It may be that your anode baskets are too short, making for a long current path to the parts at the bottom of your racks. The very easiest thing to try is to not fill the anode baskets all the way up, to increase the distance from anodes to top-most parts. If that helps, you might consider fitting your anode baskets with longer hooks, so they start lower and end lower.

55973-1

It is theoretically possible to apply plastic shields to prevent short electrical paths from anodes to the parts, but they are usually restricted to more exotic components like electroforms.

Regards,

pic of Ted Mooney
Ted Mooney, P.E. RET
finishing.com - Pine Beach, New Jersey
Aloha -- an idea worth spreading


May 12, 2020

Q. Ted,
Thanks for the reply. I will focus on improving agitation, see it is quick fix.

Is there any literature/guidelines on what optimum position of the part from the anode or optimum hook lengths is to get the best thickness distribution.

Thanks.

Arunkumar [returning]
- Pell City, Alabama,USA


May 2020

A. Hi again Arunkumar,

The principal is simply that the thickness will be in proportion to the current density by Faraday's Law, and that the current density will be most uniform when the parts are the same distance from the anodes and the anodes start and end a couple of inches short of the top and bottom parts.

There is "electrochemical modeling software" that will attempt to help you with such design work but I've never used it.

Regards,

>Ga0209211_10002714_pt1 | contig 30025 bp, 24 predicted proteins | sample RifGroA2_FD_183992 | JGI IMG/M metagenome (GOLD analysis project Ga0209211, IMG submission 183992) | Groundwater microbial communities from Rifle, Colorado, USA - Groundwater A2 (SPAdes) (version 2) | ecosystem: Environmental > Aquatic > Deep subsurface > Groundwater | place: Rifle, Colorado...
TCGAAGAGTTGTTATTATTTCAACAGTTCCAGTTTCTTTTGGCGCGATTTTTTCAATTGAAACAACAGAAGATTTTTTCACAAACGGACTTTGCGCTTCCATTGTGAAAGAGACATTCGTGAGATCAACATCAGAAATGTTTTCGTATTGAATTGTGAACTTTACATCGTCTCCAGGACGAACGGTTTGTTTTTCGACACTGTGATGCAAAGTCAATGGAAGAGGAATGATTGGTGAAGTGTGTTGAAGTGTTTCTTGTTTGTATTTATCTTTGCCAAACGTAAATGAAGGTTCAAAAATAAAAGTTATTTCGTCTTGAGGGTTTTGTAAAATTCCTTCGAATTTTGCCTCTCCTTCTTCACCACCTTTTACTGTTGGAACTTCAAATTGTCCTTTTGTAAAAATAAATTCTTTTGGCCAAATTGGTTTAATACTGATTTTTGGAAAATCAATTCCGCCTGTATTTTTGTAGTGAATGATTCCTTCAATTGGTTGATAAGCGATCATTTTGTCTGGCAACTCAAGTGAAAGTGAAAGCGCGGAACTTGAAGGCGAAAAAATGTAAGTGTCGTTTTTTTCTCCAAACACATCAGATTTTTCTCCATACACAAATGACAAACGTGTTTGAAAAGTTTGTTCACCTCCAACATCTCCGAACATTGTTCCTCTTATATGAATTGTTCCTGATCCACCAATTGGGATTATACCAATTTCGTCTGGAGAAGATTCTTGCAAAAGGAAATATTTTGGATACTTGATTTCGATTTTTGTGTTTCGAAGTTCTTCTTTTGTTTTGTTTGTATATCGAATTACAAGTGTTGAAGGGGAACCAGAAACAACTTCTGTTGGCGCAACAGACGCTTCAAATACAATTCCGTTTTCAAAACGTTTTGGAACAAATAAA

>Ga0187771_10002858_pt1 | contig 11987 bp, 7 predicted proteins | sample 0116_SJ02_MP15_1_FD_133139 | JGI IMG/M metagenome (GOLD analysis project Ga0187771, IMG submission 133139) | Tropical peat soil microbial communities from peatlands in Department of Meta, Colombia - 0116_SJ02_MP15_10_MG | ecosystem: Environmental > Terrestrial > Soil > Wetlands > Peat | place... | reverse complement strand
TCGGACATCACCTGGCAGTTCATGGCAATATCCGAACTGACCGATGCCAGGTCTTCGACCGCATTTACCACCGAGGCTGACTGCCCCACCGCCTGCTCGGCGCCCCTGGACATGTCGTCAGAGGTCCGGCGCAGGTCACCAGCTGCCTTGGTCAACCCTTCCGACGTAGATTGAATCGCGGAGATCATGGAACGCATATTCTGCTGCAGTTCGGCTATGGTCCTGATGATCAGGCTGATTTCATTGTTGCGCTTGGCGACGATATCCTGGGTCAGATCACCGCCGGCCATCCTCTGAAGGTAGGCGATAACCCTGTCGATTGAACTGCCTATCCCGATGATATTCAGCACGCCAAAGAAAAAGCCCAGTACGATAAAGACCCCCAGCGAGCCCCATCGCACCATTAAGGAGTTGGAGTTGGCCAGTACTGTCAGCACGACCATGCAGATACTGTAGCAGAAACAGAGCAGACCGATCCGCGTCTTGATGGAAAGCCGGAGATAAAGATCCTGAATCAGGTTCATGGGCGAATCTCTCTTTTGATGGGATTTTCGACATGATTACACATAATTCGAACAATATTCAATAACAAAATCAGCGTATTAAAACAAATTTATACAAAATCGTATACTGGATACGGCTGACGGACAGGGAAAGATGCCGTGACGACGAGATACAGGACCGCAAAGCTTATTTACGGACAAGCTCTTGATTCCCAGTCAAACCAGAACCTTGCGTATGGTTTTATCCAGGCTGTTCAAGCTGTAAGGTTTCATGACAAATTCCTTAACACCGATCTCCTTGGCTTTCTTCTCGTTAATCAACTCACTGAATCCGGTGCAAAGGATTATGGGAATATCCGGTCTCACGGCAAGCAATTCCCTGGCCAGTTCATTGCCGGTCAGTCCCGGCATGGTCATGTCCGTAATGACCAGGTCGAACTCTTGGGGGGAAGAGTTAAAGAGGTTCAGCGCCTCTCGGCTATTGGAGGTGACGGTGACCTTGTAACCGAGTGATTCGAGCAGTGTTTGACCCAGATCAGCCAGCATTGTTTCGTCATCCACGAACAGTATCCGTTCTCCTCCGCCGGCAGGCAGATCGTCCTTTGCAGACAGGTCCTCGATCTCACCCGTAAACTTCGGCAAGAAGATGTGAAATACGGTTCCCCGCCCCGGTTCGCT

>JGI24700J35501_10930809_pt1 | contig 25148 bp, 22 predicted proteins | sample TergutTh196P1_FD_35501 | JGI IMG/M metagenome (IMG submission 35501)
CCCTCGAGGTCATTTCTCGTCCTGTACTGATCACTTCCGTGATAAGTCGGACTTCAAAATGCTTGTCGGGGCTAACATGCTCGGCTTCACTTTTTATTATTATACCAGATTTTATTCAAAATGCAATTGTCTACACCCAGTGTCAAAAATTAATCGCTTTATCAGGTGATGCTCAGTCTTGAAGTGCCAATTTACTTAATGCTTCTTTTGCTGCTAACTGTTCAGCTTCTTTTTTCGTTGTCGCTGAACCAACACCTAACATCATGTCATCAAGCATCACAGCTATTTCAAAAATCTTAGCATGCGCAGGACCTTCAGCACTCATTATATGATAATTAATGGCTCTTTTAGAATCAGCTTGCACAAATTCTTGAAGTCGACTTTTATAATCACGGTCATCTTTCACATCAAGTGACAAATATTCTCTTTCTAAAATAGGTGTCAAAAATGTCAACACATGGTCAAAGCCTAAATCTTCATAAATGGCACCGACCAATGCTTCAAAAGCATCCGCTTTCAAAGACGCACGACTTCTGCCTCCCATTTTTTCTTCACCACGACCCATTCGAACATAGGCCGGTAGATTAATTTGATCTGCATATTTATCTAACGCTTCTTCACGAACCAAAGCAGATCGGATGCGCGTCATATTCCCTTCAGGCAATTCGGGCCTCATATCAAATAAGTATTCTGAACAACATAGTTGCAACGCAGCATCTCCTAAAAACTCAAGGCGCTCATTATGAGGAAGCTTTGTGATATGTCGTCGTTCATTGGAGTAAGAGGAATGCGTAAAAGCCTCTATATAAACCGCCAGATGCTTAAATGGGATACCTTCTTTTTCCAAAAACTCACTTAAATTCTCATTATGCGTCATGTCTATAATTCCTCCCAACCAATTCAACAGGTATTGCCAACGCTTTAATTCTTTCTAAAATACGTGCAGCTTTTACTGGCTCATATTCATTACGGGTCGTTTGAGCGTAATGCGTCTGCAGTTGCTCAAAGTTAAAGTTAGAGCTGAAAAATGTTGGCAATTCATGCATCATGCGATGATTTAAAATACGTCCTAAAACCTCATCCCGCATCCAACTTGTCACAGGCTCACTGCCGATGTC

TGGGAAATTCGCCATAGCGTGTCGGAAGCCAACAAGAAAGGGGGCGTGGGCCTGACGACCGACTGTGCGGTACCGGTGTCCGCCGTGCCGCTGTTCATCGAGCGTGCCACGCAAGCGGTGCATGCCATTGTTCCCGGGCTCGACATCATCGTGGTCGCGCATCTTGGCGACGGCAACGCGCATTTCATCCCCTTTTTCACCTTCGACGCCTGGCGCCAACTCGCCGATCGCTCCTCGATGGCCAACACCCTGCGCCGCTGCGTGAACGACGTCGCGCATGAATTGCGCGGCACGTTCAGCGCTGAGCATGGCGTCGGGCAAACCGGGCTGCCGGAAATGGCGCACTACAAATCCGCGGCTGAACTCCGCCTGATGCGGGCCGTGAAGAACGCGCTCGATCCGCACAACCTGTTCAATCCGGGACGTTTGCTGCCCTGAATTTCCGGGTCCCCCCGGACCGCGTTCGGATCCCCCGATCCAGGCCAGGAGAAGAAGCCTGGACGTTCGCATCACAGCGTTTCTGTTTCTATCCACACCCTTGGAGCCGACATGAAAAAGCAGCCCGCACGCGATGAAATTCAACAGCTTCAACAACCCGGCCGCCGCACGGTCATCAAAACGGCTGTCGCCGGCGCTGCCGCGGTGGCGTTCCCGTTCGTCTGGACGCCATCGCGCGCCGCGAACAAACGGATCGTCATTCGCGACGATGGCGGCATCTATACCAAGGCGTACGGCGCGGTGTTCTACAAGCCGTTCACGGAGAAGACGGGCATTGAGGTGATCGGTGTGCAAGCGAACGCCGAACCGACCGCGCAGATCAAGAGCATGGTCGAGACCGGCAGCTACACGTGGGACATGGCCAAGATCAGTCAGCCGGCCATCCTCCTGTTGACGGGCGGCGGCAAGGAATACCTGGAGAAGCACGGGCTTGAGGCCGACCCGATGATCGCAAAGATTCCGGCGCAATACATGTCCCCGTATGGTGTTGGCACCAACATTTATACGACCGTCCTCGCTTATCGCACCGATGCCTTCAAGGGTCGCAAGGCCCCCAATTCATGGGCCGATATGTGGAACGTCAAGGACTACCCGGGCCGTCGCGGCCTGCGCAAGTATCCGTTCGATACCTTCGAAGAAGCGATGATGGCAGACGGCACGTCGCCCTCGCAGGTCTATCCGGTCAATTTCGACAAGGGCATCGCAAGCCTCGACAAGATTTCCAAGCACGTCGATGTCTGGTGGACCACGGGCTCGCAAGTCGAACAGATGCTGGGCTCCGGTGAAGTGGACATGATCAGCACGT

pic of Ted Mooney
Ted Mooney, P.E. RET
finishing.com - Pine Beach, New Jersey
Aloha -- an idea worth spreading


May 14, 2020

Q. Hello,

Can we do a rack distribution study with multimeter to understand High current and low current area ...then suitably place current thieves/shields to make optimum rack (uniform current distribution) - Do rack manufacturers do this study ??

Arunkumar [returning]
- Pell City, Alabama, USA


May 2020

A. Hi again. It is possible to measure the current density at different positions on a plating rack but not, as far as I know, with a simple multimeter. It requires a special current density probe as discussed in topic 44947.

As previously mentioned it is also possible to estimate the current density at different spots with the purchase of 'electrochemical modeling software'; but do your own googling because we can't offer brand or sourcing suggestions (why?) I haven't heard of rack manufacturers doing such studies but I suppose they could.

You haven't told us yet whether you are doing acid vs. alkaline plating, and whether you are a captive or a job shop, but I've never heard either of thieves being used in zinc electroplating nor even of job shops employing shields for zinc plating; as I said previously they are usually restricted to more exotic applications. If you are getting too much thickness at the top of the racks I think the first two steps should be improving the agitation to reduce temperature stratification if necessary, and not filling the anode baskets so much that the topmost parts have more anode area proximate to them than the other parts have. I suppose it's also possible that the splines on your plating racks are not rated for the current you are now applying. Peace.

Regards,

pic of Ted Mooney
Ted Mooney, P.E. RET
finishing.com - Pine Beach, New Jersey
Aloha -- an idea worth spreading